By JOHN KLINE
THE GOSHEN NEWS
GOSHEN — Members of the Elkhart River Restoration Association went before the Elkhart County Stormwater Board Monday morning seeking funding for a planned multi-million dollar dredging project for the Goshen Dam Pond.
According to ERRA President David Troup, the ERRA has been active for the past 30 years working to provide a clean environment for wildlife and community recreation within the Elkhart River and Goshen Dam Pond watershed.
As part of that ongoing effort, the group in 2012 received a Lake and River Enhancement (LARE) grant through the Indiana Department of Natural Resources to develop a plan to dredge sediment from the Goshen Dam Pond and to gather public input on how best to go about forming that plan.
During Monday’s meeting, Troup informed the board that the dredging plan is now nearly complete and has received approval from the Department of Natural Resources. As such, Troup said it is now time for the group to begin seeking funding options for the project, which as presented would cost approximately $2 million.
To provide a little background history on the project and its urgency, ERRA board member Bill Rieth began by described how the Goshen Dam Pond, built back in 1856, has never been dredged, leading to more than 150 years of sediment buildup that has rendered the pond nearly unusable.
“For many, many years, the pond has acted as not only something aesthetic and that people have enjoyed with boating and fishing, but largely as a sediment trap for Elkhart County,” Rieth said, noting that roughly two-thirds of the county is impacted by the Elkhart River watershed. “Over the past numerous years, as the sediment has flowed into the dam pond, it is now completely full of sediment. The average depth now is three feet, and it’s not really able to handle much more sediment. So after 150-plus years, we’re hoping now to return it back to what it once was as a community asset and as this large scale sediment trap.”
According to the proposed plan, the goal is to dredge approximately 34 acres of the pond to an average depth of six feet. Such improvements, Rieth said, will benefit the pond and the surrounding community in multiple ways, including but not limited to:
• Enhanced fishing through improved fish habitat;
• Better boating through restored navigable waterways;
• Improved water quality in the pond and the Elkhart River downstream;
• A healthier and cleaner river;
• Reduction in nuisance aquatic plants and algae blooms; and,
• Enhanced aesthetics.
And perhaps the most important aspect of the project, Rieth said, is the fact that dredging the pond will help in the long-term restoration of the pond and the Elkhart River.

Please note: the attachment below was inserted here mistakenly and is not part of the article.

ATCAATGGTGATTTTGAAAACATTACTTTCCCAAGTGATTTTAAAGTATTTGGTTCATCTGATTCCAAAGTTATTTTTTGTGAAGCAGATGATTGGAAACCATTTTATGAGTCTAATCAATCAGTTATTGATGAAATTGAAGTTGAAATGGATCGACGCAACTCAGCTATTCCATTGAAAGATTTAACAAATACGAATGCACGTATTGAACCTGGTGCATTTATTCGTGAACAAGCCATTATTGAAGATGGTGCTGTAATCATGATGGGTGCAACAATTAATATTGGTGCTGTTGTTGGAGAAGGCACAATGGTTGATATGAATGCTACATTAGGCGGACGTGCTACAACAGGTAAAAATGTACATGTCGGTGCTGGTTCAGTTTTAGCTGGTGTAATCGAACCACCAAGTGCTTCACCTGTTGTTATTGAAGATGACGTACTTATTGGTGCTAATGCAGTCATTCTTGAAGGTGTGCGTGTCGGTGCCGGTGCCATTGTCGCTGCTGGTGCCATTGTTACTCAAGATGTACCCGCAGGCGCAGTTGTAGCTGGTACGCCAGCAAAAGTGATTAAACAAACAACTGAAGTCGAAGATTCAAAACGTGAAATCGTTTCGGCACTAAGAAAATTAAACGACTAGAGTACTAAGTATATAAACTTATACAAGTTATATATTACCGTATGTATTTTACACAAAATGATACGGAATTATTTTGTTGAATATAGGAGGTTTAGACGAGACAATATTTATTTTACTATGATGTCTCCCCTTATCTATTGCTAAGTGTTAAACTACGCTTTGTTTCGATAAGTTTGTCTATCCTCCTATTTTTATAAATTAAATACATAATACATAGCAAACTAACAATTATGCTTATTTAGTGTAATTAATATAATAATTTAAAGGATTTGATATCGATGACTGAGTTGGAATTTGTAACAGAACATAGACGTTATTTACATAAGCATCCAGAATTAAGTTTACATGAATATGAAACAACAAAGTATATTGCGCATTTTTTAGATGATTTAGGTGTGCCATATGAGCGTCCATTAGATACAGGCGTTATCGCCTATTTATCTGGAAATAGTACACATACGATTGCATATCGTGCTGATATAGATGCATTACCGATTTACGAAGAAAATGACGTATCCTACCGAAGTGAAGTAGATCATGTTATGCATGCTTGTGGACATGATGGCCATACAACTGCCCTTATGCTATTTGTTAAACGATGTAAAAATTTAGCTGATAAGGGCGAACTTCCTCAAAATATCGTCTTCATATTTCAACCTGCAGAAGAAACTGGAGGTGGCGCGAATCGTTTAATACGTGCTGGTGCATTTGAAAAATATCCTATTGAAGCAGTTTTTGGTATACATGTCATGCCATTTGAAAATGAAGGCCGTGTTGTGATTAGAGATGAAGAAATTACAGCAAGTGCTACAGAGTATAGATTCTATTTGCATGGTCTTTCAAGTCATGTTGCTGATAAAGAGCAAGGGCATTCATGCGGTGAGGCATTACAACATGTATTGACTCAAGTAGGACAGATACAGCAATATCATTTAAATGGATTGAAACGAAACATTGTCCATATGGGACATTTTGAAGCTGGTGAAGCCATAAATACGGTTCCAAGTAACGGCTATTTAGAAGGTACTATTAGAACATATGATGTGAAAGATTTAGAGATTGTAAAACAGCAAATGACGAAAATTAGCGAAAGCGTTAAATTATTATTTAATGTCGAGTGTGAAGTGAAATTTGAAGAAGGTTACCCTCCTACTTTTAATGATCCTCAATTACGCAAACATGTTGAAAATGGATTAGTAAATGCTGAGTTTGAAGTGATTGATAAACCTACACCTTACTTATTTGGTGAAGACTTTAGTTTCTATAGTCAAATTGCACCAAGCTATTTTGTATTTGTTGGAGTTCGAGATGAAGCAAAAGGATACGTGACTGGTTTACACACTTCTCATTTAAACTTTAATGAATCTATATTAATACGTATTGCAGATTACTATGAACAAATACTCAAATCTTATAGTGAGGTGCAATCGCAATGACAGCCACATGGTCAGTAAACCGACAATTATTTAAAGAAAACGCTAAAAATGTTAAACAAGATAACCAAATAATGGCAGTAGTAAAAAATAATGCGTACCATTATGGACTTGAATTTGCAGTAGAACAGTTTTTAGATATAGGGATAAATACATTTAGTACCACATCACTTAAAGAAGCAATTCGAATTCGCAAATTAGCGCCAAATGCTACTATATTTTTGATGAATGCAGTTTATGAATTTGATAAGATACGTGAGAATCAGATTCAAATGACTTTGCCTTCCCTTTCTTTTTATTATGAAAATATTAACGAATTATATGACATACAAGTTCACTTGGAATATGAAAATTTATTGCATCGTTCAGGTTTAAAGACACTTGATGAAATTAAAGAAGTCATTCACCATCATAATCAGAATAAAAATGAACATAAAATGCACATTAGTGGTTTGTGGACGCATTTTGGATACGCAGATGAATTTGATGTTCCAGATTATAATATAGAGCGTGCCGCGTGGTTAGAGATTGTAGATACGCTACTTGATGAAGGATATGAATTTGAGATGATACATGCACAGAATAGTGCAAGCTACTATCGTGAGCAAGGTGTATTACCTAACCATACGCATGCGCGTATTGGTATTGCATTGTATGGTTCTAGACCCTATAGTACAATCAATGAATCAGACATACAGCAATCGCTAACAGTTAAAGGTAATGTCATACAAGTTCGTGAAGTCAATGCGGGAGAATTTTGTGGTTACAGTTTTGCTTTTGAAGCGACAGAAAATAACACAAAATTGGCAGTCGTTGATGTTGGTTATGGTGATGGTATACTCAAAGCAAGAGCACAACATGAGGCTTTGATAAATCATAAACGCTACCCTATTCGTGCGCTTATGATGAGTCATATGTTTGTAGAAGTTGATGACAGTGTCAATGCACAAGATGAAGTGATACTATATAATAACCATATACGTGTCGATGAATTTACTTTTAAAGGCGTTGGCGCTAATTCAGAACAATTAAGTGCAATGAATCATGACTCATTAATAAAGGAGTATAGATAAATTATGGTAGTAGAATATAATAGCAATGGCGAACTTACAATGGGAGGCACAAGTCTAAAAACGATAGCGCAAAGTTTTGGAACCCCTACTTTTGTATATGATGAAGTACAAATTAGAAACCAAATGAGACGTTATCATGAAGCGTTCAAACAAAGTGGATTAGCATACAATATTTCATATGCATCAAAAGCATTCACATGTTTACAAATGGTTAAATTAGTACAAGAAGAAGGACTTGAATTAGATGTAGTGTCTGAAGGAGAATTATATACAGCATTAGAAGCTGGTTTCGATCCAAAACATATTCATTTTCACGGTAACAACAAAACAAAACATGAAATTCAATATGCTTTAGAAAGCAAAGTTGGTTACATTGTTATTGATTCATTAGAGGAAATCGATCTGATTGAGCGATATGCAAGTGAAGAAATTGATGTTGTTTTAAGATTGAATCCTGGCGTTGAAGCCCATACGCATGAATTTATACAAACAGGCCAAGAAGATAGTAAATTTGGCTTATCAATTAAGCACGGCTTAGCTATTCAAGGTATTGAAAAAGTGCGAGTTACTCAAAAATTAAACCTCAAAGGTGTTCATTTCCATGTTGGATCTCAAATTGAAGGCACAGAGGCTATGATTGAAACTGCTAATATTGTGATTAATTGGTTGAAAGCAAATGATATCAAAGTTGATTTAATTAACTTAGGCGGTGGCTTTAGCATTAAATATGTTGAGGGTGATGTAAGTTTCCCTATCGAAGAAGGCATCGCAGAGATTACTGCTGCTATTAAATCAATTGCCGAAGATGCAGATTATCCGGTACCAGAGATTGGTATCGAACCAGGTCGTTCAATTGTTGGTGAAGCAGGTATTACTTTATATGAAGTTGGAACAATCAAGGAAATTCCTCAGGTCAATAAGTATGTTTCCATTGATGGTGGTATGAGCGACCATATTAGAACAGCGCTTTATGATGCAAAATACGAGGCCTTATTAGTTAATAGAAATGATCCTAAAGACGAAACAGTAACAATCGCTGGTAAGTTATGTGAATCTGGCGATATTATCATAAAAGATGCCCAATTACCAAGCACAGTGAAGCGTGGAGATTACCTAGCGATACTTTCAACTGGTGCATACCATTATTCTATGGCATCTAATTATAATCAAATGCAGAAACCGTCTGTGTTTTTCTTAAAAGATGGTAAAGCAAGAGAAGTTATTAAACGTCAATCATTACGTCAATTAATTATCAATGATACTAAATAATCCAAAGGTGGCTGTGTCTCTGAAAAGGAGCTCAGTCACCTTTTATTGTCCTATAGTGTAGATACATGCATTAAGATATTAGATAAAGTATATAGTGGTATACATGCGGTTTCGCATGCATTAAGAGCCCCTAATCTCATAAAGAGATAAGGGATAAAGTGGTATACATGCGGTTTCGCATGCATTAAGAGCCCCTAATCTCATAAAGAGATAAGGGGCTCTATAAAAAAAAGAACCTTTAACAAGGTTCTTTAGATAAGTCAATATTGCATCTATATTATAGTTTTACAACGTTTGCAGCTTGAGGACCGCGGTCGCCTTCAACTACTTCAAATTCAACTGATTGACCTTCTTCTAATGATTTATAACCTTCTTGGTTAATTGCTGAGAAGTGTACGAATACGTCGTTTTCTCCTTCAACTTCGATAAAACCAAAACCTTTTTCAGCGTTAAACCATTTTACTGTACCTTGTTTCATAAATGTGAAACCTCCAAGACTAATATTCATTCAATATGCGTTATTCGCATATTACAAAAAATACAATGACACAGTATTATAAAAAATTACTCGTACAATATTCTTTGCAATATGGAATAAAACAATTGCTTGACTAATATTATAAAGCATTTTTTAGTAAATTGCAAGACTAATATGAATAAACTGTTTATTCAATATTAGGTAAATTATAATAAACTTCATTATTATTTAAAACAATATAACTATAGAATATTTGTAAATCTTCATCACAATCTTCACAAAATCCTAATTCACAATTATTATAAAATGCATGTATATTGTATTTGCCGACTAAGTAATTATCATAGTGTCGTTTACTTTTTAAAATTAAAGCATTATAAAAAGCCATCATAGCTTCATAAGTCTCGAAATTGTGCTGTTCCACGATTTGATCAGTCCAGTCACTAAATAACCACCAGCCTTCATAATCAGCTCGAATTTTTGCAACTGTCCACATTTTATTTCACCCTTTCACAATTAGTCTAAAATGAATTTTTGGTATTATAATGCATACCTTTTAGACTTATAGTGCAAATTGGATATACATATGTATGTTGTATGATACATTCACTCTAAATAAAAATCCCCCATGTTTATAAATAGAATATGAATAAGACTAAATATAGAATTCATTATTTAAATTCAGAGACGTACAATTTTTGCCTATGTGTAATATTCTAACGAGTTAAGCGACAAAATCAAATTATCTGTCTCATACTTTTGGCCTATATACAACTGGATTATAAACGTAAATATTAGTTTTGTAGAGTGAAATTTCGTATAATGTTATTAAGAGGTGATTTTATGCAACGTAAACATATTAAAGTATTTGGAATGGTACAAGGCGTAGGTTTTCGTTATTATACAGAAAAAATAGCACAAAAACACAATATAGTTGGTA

“Currently one of the major obstacles facing the Elkhart River is the onslaught of sediment it accumulates through run-off and erosion activities,” Rieth said. “Removal of sediment from the Goshen Pond will increase its ability to filter sediment and help the downstream reaches of the Elkhart River.”
While the group’s long-term goal is to dredge as much of the dam pond as possible, Rieth said the $2 million cost estimate for the project provided Monday will allow the group to get started on dredging the hardest-hit areas of the pond to at least restore some of its lost water capacity and sediment trapping ability.
“So this is really a large scale project,” Rieth said, “perhaps the largest project that has ever been considered by this board.”
Along those lines, the group’s initial funding request for the board was quoted at $750,000, a figure which most on the board immediately balked at as too high, particularly when the approximately 80 to 90 home owners located adjacent to the dam pond — residents the board said are most likely to benefit from a newly dredged pond — were only being asked to provide $150,000.
“I’m not against it,” said board member Blake Doriot of the project, “but $750,000, that’s a hard sell.”
As an alternative funding suggestion, board member and Elkhart County Commissioner Frank Lucchese suggested that the board would be more willing to provide some type of match to the funding raised by the surrounding property owners, possibly up to around $250,000.
In addition, board member and County Commissioner Mike Yoder suggested that the board may also be willing to pledge some funding to the project’s contingency fund which could be used to fund any unforeseen additional expenses that may affect the project.
In the end, the board voted to table the request until their next meeting in order to give themselves time to review the request and all the potential funding options available to them.
“I think what you can take away from this is there is some support for giving some money,” Yoder said of the request. “It looks like it’s going to be a match in the neighborhood of $250,000, and maybe we toss around this idea a little more of obligating some funds to your contingency fund.”
For more information on the ERRA and its mission, visit the group’s website at www.elkhartriverrestorationassociation.org.